When the Classroom and the Real World Collide
One of the greatest aspects of my Texas A&M DVM curriculum
is the incorporation of real world cases and live animals starting
right out of the gate first year. I will grant that there are
long segments when I don't see anything but books, but that is just
the way it has to be. If you don't understand the
fundamentals behind what you see in the clinic, there is no way to
make sense of a case and to determine the most appropriate course
of action. In the end, we all wish we had more hands-on
experience sooner, but I do know that we have way more
opportunities here at A&M than many of our colleagues at other
With all of that being said, no hands-on example or book case
can prepare you for a truly "real world" case. I came face to
face with what I consider my first case when Lauren and I noticed
my dog, Shorty, had a sudden onset case of neuropathy. I will
explain what that means in a minute, but first a little bit about
Mr. Shorty. Lauren and I had a pet rabbit, Spike, for many
years. He was one cool rabbit. Unfortunately last fall,
he became acutely paralyzed due to some sort of vertebral disease
either caused by a parasite, cancer, or a fungal infection.
We made the decision that the most humane thing to do was to
euthanize Spike. Enter Shorty.
Lauren and I have known Shorty for quite sometime.
Actually, he was born at my parents' house five years ago. On his
way from Amarillo to College Station to live with a new family,
Shorty became quite car-sick, and I ended up stopping at my good
friend, Lauren's, house on the way. (Little did I know that
was the future Mrs. Joe Pluhar, but I digress.) Lauren's dad,
a DVM, looked over Shorty and made sure he was fit to continue
travelling. The family in College Station decided they
couldn't handle a puppy so Shorty and his brother made the trip
back to Rockwall to live at Lauren's parents' house. That is
where he lived for the next four years.
After Spike passed, Lauren and I offered to take Shorty for a
while. See, he and Cowboy have a terrible habit of barking at
all of Dr. Stevenson's clients, most of whom are cats.
Needless to say, Lauren's dad wanted to see if there was a way to
make his clinic a little quieter. Well, we brought Shorty
down last fall and he has been here ever since. Shorty is a
miniature brown Australian Shepherd. He is the absolutely
perfect apartment dog. He cuddles whenever we sit on the
couch, he perfectly matches my chair, and he rarely makes a
peep. He has truly brought joy to Lauren's and my life.
We would do anything for him.
Well, since me last blog, that sentiment was put to the
test. We were sitting on the couch with Shorty in
between. When out of nowhere, Shorty let out a blood-curdling
scream and froze. My mind raced to action when Shorty let out
another scream. I quickly moved Shorty, carefully, to the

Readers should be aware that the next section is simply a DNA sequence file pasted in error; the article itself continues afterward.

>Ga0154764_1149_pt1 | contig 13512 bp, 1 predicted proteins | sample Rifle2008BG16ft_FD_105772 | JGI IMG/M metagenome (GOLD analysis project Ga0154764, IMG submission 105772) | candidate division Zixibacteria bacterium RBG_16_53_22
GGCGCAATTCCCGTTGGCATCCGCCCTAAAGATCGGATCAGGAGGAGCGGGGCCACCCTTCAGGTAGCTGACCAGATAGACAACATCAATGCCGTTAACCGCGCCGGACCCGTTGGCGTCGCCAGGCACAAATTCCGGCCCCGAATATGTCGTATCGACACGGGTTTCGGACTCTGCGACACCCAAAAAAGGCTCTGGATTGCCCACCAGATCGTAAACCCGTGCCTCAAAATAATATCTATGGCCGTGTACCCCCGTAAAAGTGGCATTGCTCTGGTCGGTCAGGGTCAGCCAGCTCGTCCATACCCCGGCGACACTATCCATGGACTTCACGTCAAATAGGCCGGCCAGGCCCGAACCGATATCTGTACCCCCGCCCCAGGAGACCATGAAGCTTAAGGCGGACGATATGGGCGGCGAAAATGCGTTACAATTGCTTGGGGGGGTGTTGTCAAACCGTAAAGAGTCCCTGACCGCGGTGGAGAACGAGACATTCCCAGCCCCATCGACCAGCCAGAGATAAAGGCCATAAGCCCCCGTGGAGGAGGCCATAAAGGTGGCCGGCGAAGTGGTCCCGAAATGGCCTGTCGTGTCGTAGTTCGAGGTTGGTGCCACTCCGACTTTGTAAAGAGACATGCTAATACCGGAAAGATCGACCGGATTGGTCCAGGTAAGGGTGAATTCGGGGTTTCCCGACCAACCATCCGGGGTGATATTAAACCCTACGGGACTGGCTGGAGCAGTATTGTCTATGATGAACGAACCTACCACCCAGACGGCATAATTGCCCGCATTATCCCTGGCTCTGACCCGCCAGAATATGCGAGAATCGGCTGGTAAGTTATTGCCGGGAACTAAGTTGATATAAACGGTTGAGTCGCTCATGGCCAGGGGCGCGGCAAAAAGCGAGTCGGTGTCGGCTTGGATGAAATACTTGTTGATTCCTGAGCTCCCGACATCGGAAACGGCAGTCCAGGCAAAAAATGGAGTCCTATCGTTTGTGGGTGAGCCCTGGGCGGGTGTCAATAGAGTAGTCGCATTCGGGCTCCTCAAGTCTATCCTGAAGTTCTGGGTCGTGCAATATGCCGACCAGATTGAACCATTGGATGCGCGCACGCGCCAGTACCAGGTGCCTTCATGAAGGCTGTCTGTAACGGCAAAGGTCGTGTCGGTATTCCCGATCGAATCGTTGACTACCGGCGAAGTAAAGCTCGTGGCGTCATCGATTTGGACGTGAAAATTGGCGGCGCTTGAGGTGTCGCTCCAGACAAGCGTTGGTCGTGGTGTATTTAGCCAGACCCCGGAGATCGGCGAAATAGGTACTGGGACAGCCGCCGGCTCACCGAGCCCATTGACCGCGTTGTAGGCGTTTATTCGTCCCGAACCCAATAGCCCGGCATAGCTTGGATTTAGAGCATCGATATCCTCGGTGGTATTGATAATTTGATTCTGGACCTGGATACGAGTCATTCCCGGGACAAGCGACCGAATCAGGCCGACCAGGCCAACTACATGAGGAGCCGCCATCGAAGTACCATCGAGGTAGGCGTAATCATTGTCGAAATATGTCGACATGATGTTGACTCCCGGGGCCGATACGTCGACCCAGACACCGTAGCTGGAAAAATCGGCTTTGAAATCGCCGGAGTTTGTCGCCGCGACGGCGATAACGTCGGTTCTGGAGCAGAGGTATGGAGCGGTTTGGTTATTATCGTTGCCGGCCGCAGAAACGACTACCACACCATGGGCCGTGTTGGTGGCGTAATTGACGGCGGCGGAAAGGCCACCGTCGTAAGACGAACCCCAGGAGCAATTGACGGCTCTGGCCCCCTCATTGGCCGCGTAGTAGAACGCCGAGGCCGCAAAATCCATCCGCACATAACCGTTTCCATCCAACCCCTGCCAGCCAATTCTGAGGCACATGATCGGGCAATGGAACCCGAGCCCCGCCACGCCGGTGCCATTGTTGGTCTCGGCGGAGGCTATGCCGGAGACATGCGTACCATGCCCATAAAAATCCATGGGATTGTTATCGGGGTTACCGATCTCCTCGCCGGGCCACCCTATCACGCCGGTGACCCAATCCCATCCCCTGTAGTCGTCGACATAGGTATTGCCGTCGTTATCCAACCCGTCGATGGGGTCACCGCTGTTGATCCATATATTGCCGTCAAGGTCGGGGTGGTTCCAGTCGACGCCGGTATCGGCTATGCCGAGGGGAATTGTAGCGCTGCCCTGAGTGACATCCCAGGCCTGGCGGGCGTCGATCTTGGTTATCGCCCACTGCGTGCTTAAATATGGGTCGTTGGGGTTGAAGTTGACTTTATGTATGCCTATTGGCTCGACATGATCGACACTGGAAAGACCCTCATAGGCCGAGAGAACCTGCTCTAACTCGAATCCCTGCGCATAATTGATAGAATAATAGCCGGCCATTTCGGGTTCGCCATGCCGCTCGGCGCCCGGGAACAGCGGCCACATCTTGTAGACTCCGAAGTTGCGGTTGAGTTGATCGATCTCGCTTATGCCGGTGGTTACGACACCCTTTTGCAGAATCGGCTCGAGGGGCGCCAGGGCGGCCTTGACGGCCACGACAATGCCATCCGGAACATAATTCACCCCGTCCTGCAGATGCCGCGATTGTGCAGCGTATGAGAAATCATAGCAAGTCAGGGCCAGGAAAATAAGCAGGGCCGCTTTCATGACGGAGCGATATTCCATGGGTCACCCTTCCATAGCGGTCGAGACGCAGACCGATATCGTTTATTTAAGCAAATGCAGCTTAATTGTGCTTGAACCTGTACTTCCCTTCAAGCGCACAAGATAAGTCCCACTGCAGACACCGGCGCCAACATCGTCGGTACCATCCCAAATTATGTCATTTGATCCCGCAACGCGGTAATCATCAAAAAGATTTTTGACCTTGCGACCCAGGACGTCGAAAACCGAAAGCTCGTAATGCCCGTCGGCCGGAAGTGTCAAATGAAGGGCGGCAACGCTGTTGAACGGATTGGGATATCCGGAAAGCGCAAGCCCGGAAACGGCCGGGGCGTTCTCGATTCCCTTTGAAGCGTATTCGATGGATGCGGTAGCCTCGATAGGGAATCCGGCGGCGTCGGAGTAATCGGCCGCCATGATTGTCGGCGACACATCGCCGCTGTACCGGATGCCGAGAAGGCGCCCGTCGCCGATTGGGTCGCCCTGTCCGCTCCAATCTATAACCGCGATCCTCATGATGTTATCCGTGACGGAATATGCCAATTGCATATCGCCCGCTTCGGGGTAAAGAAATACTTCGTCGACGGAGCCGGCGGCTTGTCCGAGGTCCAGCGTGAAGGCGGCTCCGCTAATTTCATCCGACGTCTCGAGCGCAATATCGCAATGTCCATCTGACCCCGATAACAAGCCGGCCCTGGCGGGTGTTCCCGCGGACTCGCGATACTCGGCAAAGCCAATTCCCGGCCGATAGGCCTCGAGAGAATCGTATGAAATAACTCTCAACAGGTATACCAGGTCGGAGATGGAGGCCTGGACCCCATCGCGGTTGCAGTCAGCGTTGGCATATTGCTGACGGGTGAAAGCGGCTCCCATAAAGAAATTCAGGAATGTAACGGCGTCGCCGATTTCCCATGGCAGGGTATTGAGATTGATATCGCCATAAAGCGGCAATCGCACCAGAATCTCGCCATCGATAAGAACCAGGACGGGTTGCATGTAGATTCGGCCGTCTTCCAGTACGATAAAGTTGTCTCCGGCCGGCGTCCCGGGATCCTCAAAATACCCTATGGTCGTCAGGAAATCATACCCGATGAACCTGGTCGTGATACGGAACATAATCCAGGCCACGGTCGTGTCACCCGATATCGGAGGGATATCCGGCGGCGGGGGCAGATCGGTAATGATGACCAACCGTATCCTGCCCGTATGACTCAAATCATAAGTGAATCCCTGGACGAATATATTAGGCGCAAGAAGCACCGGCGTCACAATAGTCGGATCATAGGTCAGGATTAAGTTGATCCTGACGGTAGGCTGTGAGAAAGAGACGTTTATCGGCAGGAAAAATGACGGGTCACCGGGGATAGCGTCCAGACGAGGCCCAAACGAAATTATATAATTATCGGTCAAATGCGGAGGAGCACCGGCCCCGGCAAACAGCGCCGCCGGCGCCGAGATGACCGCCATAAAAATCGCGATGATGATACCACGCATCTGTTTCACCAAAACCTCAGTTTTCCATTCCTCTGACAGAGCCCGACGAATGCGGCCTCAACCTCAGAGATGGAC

floor where I began a quick physical exam. Nothing seemed to
be wrong except he wouldn't straighten out his back, but it didn't
seem to hurt to the touch. After he let out his fourth
scream, we were off to the A&M Small Animal Hospital. At
this point it was nearing midnight. All along the way, my
mind raced through every derivation of what could possibly be
wrong. I only did a very small cursory exam, but my guess was
some sort of spinal cord injury somewhere near the base of his
neck, but I didn't know and wasn't going to trust my two years of
vet school knowledge.
When we arrived at A&M, the intern quickly worked Shorty up
and performed a neuro-exam. This is a special type of
physical exam aimed at diagnosing suspected nervous system
problems. The goal of a neuro-exam is to narrow down the
problem to a specific set of nerves, part of the spinal cord, or
portion of the brain. After performing the exam with some of
the fourth-year students, the intern determined that Shorty had
some sort of issue in the C6 - T2 area of the spinal cord.
That is from the 6th Cervical, or neck, vertebrae to the
2nd Thoracic, or chest, vertebrae. In other words,
at the base of Shorty's neck. I had gotten the location
Now the most amazing thing was that during the exam, Shorty's
condition improved. He walked a little cautiously, but other
than that he was normal. The A&M vet put Shorty on an
anti-flammatory in case there was swelling in the spinal cord and a
mild pain reducer. After less than a week, Shorty was
completely 100%. He has had zero other incidents of
neuropathy. (All neuropathy means is a disease of the nervous
system.) We still don't know what happened, but everything
seems to be fine now.
I had always wondered whether I would be able to sort through a
real problem, on a real time table, with real consequences on the
line. My school training worked. Now, I wouldn't be
qualified to determine exactly what drugs or surgeries Shorty might
need, but I still have two years of school left. I know I
will be fine when I graduate, and my classmates will be too.
Thank you to all of my professors